Arousal is the level of activation and alertness experienced by a performer. For example, a judo player may feel highly aroused the moments before a bout and much less aroused an hour after the contest has ended.

The 'inverted U' theory

The 'inverted U' theory proposes that sporting performance improves as arousal levels increase but that there is a threshold point. Any increase in arousal beyond the threshold point will worsen performance.

Inverted U graph, showing performance quality at low, medium and high arousal levels. Performance is highest at the medium (optimal arousal) and poor at low arousal (boredom) and high arousal (panic).

At low arousal levels, performance quality is low. This is described as under-arousal or boredom and might be experienced by an elite tennis player playing a lowly ranked opponent.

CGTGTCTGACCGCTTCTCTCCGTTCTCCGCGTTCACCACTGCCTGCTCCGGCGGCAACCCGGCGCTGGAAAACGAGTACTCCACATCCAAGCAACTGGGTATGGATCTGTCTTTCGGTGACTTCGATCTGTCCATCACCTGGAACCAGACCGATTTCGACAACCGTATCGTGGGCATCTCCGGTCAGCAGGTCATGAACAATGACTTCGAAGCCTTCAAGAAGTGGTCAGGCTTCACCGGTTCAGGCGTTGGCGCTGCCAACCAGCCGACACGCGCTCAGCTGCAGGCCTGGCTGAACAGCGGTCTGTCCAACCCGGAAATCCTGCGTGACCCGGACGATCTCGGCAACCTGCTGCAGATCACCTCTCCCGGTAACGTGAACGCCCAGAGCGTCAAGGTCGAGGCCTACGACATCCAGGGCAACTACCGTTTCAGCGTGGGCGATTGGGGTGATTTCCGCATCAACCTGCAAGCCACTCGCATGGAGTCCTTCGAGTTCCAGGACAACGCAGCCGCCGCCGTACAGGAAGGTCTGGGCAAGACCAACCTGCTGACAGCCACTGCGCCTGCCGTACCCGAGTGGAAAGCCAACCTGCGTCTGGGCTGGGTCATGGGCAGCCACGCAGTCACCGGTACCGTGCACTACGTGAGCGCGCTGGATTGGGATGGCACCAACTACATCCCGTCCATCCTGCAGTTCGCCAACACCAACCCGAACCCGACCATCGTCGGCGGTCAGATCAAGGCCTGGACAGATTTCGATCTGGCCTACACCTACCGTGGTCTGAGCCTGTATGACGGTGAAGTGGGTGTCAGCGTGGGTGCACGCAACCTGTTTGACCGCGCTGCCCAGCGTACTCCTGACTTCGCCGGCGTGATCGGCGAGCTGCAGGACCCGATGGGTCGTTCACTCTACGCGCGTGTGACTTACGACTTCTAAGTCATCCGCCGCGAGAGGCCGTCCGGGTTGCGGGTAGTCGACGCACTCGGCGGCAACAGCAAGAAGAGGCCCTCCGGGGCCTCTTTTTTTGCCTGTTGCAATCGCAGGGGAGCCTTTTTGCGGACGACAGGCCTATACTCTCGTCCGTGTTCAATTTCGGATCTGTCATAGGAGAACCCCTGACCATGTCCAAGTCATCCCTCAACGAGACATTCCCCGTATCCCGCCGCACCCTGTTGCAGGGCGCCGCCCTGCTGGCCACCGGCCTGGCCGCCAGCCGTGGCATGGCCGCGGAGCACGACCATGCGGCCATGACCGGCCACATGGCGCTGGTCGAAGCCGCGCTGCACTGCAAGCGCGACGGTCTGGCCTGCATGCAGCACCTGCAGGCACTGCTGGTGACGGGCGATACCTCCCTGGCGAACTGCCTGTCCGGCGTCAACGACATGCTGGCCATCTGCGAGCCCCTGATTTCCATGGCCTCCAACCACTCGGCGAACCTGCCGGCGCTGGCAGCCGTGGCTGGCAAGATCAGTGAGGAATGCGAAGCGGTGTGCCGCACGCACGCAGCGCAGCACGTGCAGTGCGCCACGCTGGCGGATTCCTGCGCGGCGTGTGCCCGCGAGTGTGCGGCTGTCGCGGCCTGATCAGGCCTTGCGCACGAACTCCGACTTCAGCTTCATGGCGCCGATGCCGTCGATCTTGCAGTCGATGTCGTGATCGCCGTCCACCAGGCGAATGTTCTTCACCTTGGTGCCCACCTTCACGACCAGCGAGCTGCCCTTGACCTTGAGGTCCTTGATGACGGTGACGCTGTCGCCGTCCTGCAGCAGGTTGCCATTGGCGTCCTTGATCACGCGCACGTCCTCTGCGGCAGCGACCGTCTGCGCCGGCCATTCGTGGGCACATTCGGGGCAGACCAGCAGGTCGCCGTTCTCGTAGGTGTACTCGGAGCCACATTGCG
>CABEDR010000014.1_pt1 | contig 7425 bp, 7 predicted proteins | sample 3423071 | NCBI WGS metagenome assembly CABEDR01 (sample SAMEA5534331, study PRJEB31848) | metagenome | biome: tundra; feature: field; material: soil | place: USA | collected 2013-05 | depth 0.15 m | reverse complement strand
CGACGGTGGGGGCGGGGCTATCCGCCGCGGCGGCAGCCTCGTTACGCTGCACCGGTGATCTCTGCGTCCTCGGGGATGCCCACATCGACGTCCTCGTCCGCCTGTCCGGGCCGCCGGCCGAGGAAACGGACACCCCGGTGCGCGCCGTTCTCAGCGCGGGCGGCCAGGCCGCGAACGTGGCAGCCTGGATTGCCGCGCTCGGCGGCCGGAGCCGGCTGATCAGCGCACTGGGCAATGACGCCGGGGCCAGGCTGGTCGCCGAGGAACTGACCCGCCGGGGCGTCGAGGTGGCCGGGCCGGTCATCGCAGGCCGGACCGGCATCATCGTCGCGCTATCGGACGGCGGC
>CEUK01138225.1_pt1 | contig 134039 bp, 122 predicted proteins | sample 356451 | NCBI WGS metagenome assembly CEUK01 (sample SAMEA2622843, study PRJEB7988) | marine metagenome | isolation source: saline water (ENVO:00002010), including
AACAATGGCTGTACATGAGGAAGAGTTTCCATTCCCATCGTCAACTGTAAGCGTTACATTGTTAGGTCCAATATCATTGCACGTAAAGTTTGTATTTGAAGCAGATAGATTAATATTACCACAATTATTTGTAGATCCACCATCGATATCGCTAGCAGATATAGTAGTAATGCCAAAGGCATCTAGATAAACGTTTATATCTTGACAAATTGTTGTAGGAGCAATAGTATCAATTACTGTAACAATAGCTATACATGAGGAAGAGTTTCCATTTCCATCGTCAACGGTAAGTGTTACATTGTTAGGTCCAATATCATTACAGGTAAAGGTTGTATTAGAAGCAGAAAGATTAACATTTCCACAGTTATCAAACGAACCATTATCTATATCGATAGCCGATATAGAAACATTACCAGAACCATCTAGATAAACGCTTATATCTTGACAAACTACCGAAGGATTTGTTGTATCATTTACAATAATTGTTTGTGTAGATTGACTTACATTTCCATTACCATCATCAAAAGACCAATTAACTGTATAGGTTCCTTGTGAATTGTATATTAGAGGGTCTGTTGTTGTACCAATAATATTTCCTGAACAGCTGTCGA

At medium arousal levels, sporting performance peaks. This can be described as optimal arousal and might be experienced when a boxer gets themselves in the right 'zone' to perform at their best.

At high arousal levels, performance quality deteriorates. This can be described as panic and might explain why a football player performs very poorly when their team is losing 3-0.

Changes in arousal

Sometimes arousal levels need to be changed within the same performance. A fly-half in rugby needs higher arousal when making a big hit compared to when they take a penalty kick when calmness would be beneficial.